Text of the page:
It’s a strange thing to believe that where you’re from doesn’t really have a “great outdoors.” The Midwest’s prairies, limestone bluffs, and river valleys—that’s just Land That Can’t Quite Be Farmed. A reflection of the wild, maybe, but not wild itself.
Above Colorado’s alpine tree lines, amongst Utah’s shades of red, hidden between California’s monstrous conifers—that’s when you’re somewhere wild. Out there you’re at adventure’s doorstep, or so they say. You’re approaching grandeur. You’re this close to more likes on Instagram. For years, I was proud to spend time in these lands deemed worthy of protection, attempting to kill off my roots in lands that aren’t.
And then we entered a global pandemic. I was relegated to my own backyard, stuck somewhere I barely knew: Wisconsin. Life seemed sure to be smaller and stagnant, like a yearlong winter without the snow or ice. I imagined myself perpetually indoors, sipping tea and lighting fires despite the 85-degree heat.
That, of course, didn’t happen. I scoured the list of local green spaces, dead-set on finding a life raft. Even something not-quite-wild would be fine so long as it was quiet.
I settled on Indian Lake County Park, just northwest of Madison. Among its surprisingly sweeping views, my life got disrupted yet again: I discovered that the park’s wide-open trails were actually part of a 1,200-mile network called the Ice Age Trail. It was on the IAT that I’d start walking, and walking, and walking, and—finally—see.
The glacier’s ancient path
The trail is particularly wild up north, in the bear country of Chequamegon-Nicolet National Forest. It dives south toward Madison, where glacial meltwater met resistant quartzite and sandstone and created spectacular formations around Devils Lake, Parfrey’s Glen, and Gibraltar Rock. As it edges toward Milwaukee, the trail’s oldest sections trace Kettle Moraine State Forest’s roller-coaster hills, finally reaching its eastern terminus in Door County on the shores of Sturgeon Bay. Although you can see the glacier’s signature all across the country—New York State’s Finger Lakes, Washington State’s coulees—nowhere are traces of this polar rage clearer than right here.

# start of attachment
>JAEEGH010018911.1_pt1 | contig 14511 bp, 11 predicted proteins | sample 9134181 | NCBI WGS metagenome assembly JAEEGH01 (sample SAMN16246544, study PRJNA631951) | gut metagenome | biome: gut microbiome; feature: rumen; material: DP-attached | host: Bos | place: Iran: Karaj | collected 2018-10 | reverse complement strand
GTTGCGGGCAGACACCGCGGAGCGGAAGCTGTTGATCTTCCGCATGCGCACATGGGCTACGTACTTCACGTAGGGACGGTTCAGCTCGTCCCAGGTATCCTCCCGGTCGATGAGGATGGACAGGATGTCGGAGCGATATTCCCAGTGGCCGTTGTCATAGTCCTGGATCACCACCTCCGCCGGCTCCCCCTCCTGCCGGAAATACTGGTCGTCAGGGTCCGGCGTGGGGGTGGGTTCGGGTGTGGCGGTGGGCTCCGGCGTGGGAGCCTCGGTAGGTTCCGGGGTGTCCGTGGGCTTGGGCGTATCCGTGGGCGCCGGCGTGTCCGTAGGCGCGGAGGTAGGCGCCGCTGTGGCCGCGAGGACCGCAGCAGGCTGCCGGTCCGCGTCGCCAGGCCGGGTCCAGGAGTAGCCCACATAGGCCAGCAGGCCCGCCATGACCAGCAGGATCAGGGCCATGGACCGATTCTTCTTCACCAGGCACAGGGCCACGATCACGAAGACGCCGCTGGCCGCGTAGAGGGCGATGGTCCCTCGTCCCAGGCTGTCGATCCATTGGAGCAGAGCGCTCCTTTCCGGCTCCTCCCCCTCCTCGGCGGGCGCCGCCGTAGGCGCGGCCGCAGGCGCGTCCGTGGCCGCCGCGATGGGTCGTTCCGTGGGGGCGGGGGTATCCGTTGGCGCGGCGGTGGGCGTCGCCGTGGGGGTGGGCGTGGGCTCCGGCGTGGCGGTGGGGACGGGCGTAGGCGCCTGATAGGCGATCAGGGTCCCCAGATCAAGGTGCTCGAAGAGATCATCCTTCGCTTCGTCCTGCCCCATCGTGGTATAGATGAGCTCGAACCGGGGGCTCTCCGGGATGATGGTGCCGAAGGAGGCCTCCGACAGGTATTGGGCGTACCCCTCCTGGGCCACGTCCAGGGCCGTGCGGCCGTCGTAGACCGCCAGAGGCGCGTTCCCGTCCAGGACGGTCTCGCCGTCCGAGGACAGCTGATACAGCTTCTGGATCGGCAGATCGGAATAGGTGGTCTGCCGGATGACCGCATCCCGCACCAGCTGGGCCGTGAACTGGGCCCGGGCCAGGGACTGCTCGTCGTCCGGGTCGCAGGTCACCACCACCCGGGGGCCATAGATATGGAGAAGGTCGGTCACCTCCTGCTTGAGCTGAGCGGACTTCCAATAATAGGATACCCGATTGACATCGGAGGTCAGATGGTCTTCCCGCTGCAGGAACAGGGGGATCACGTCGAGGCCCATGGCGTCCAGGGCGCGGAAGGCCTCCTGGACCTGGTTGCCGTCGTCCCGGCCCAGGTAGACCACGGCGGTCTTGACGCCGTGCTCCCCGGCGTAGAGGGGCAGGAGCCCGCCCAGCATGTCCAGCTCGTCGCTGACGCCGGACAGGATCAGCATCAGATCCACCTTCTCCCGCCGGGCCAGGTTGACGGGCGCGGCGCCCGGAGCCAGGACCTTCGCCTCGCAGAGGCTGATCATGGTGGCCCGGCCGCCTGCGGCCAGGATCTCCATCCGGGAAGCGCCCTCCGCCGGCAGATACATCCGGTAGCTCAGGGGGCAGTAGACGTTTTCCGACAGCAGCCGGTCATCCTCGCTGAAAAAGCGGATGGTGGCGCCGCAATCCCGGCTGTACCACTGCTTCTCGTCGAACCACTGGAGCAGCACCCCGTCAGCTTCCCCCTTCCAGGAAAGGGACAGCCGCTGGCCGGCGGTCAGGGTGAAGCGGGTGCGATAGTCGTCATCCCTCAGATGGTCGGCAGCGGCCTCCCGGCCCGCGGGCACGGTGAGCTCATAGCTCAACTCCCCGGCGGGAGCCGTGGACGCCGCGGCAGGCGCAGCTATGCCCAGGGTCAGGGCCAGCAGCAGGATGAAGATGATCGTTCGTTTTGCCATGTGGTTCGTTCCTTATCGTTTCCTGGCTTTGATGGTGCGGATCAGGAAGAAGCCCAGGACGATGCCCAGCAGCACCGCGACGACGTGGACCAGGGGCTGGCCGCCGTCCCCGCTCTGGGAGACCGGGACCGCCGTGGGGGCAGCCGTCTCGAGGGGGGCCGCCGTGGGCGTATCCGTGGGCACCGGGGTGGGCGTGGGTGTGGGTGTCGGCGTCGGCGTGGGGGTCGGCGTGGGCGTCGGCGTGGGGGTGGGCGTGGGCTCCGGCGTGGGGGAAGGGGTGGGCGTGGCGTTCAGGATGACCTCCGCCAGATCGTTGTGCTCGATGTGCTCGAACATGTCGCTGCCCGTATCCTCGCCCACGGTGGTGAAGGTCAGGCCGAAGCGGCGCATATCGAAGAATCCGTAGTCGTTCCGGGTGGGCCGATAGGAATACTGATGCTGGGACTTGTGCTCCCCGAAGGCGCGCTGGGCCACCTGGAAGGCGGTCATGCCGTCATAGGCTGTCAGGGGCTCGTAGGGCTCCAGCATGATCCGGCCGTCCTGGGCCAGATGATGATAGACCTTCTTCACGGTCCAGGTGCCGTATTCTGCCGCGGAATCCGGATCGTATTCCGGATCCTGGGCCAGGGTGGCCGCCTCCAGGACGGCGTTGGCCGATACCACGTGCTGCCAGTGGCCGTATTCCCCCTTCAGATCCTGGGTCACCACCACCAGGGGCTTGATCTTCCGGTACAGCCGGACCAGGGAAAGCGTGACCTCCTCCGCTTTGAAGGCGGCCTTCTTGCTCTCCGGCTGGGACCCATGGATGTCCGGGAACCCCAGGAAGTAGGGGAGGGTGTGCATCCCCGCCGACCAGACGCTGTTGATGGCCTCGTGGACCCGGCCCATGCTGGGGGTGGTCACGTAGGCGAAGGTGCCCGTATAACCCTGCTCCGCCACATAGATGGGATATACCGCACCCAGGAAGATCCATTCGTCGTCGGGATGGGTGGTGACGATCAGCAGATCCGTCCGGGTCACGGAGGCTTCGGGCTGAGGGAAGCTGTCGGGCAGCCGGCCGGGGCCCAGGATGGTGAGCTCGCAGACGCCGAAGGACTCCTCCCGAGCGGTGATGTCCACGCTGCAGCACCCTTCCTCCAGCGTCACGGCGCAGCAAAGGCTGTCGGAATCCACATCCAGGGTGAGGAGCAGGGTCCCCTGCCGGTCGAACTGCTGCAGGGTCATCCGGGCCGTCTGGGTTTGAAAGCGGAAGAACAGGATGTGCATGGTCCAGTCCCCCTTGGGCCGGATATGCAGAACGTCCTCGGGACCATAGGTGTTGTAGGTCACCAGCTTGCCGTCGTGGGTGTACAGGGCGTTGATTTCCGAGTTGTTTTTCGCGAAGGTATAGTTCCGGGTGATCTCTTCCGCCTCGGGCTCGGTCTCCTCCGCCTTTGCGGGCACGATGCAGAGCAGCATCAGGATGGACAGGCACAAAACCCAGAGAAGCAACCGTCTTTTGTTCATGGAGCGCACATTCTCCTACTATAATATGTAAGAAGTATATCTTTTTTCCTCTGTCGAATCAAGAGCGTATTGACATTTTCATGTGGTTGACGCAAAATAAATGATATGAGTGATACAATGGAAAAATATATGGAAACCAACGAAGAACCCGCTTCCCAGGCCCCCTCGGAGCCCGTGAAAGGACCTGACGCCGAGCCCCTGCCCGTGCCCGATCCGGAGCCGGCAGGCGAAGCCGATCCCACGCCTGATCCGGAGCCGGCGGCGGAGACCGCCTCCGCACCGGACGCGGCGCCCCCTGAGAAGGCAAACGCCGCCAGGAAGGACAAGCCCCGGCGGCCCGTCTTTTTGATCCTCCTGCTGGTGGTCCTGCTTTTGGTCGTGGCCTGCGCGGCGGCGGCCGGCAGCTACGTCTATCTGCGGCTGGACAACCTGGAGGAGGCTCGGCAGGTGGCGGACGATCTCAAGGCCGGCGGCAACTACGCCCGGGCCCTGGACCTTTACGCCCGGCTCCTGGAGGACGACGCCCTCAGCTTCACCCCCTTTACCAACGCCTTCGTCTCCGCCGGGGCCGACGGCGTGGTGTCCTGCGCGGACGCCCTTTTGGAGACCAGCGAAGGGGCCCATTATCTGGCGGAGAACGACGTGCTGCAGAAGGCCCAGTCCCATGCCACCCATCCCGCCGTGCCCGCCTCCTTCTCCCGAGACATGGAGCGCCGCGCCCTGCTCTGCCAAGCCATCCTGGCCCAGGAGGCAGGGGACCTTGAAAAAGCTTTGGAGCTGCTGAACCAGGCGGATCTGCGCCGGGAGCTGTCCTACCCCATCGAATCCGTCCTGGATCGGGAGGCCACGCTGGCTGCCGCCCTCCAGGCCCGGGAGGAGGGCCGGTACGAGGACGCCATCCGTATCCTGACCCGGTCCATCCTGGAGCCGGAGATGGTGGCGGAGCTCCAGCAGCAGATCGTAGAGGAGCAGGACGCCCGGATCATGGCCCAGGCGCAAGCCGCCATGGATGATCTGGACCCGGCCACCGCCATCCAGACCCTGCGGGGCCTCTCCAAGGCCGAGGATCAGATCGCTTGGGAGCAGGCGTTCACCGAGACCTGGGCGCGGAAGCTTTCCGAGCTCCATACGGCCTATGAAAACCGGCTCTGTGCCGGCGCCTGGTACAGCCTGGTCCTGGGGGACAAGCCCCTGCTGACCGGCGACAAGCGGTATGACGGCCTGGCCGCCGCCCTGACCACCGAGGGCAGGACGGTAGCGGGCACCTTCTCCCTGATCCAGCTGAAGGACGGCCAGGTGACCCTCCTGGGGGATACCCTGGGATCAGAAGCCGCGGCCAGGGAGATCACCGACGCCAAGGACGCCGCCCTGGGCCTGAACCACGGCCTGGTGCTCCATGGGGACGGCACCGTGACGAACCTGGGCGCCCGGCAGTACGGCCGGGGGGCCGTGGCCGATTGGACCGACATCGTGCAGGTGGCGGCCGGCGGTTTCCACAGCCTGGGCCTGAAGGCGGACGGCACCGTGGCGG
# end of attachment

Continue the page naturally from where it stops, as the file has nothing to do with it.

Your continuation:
The IAT marks an ancient, icy battleground, studded in every direction with formations like moraines, eskers, kames, and drumlins. All along the trail, you can track the carnage and chart the glacier’s movements. You can dunk your hand in kettle lakes, the watery orphans of a two-mile thick ice sheet that scraped and scoured every inch of this area. You can nearly step into this volatile past.
I walk through aspen and maple groves, remnants of oak savannah; along marshes, prairie, and drumlin fields; up flat-top buttes and terminal moraines. Seen on their own, the vistas are gentle and serene—but together they tell a story of destruction and transformation. Tune yourself into this way of thinking, and even the quietest sounds or changes in vegetation carry heft.
A section near Cross Plains reminds me of the Rockies: High on a narrow ridge, the pines are thick. The trail winds downward, enters town, and then heads east on a county road, at least for now. Like all our public lands, the IAT is a work in progress.
The 13 staff and 2,376 volunteers of the Ice Age Trail Alliance (IATA) are still carving out the trail. Though it’s technically 1,200 miles long and has been a national scenic trail since 1980, it doesn’t entirely or easily connect—yet.
“A core of 50 or 60 of us show up to most [trail-building] events,” explains Bob Kaspar, volunteer coordinator of Dane County (and a volunteer himself). “We work hard, but there’s an immense amount of satisfaction there. You get a first-timer—maybe it’s only 100 feet they’re working on—but for the rest of their life, they’re going to say, ‘Hey. I built this.’”
They’ve got a ways to go. So far, volunteers have cut out and marked some 600-plus miles; connector segments will crisscross suburbs or wind down empty county roads until more suitable land is bought, acquired, or donated. Their painted yellow blazes always seem to far outnumber the hikers, and thru-hikers—aka “thousand-milers”—are a fairly recent phenomenon.
“Those of us who have hiked the trail are our own breed,” Tess Mulrooney tells me. She became a thousand-miler in 2013. “I don’t usually go for glamor, but I wanted to be one of the first 100. Getting to that number was really something. In just five years, it’s doubled” to 220, she says.
I keep walking. At times I’m inches from cornstalks; others I’m navigating slippery boulders and mini canyons; others still I’m walking over fresh-laid boardwalks to the tune of tireless wood frogs. Most often, I do so alone. Though it’s estimated that roughly a million people gather on the trail each year to hike, snowshoe, or simply disconnect, you’d never know it. Though the pandemic may be changing that.
“Traffic on the trail has definitely increased with the pandemic,” says Gail Piotrowski, Central Moraines Chapter Co-Coordinator. “We expect there to be a lot of maintenance in the coming years—but the [organization] is incredibly well-led at the Alliance level. We get out there as family.”
I tell Gail that I want to work on the trail with my hands, too, giving back part of what’s been given to me. I tell her that I don’t own a good shovel and that I barely know how to work a screwdriver. She laughs and tells me I can be taught. “One of the oft-repeated phrases is ‘trail-building is people-building.’ That’s it for us.”
But for now, I simply walk, following a trail that winds for 1,200 miles just minutes from my door and marks a path of both destruction and creation—a trail built by 3,000 people who love this land and deem it worthy of protection.
“Take a hike alone,” Bob told me. “Take a look at what we’ve done—some of it’s a work of art.”
And it is. Because it’s only now, in all this disruption, that I’ve found the wild.